Éilís Ní Dhuibhne is an acclaimed writer in both Irish and English. She often references folklore and folktales in her work of contemporary fiction and she is deeply immersed in both Irish and Icelandic folktales through both her own extensive academic research and also through that of her late husband the Swedish folklorist Bo Almqvist.
Éilís first visited Iceland in the late 1970s, a time when few Irish people had the opportunity to go there, and when Iceland was quite a remote and isolated country. She returns often and has many Icelandic friends and colleagues including Professor Gísli Sigurðsson (who we talked to in an earlier episode).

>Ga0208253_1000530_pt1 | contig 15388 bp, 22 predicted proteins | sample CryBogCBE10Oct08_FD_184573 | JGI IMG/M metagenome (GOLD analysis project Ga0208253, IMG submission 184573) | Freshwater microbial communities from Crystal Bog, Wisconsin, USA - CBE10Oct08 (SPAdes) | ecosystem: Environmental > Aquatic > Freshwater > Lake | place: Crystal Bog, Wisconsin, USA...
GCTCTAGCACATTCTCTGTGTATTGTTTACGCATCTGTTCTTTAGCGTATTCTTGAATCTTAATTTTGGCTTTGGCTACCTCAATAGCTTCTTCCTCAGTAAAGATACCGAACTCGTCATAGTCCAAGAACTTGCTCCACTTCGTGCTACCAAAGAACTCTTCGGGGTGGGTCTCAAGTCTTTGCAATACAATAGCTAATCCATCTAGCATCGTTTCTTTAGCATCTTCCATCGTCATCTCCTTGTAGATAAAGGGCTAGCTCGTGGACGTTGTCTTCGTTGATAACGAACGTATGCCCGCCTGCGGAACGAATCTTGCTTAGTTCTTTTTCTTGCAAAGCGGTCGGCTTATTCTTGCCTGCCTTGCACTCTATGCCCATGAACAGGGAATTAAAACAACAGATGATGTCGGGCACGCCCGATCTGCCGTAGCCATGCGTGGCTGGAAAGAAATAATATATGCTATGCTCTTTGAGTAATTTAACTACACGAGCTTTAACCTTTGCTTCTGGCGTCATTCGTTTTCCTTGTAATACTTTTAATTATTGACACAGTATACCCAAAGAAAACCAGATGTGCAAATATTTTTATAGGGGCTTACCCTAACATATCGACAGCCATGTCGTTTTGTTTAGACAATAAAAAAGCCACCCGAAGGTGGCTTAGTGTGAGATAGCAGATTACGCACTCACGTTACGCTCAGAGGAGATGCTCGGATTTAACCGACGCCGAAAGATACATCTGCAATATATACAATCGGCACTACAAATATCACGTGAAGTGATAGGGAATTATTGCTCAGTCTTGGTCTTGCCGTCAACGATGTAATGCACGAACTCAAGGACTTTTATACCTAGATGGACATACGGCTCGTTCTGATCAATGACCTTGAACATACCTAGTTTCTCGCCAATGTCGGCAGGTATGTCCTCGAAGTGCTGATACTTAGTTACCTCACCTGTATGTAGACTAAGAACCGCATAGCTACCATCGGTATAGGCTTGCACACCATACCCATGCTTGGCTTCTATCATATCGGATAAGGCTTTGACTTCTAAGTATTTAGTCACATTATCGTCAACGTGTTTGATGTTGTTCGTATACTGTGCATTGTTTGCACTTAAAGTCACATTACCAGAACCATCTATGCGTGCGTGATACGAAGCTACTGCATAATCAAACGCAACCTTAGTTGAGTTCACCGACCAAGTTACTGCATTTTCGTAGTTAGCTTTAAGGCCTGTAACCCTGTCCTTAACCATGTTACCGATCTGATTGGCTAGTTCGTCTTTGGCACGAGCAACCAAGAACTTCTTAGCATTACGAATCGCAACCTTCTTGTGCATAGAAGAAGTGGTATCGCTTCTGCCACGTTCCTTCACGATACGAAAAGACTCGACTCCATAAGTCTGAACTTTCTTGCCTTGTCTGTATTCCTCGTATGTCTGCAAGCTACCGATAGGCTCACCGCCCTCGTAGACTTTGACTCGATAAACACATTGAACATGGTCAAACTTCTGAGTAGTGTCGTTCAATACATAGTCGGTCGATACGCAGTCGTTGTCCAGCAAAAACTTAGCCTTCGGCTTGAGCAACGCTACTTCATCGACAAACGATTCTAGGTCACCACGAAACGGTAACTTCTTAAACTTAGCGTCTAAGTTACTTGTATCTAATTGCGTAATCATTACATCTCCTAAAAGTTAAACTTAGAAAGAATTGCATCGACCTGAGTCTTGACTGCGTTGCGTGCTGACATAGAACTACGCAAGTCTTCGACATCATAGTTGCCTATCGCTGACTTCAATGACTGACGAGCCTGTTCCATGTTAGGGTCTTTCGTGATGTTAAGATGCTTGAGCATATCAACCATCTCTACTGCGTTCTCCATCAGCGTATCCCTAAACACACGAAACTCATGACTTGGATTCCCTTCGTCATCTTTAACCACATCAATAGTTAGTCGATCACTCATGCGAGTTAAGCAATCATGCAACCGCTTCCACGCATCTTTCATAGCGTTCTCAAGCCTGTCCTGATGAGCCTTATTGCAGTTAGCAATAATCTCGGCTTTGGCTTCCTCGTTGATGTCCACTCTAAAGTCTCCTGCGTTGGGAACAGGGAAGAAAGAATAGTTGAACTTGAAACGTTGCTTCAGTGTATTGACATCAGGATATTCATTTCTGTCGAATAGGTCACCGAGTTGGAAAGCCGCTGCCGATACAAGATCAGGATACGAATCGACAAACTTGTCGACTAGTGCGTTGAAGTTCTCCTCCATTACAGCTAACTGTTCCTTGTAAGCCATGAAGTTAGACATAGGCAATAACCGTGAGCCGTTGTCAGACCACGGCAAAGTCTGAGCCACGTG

Gísli was a student of Bo Almqvist at University College Dublin and it was during his time studying under Almqvist that he wrote his master thesis on the gaelic influences in the Icelandic Sagas. At the time his mentor and friend thought Gísli was overstating the Irish influences in both the settlement of Iceland and its literature but as Gísli himself told us the genetic research from DeCode Genetics, showing that over 65% of the women in the first generation of Iceland were gaelic, has proven his theory.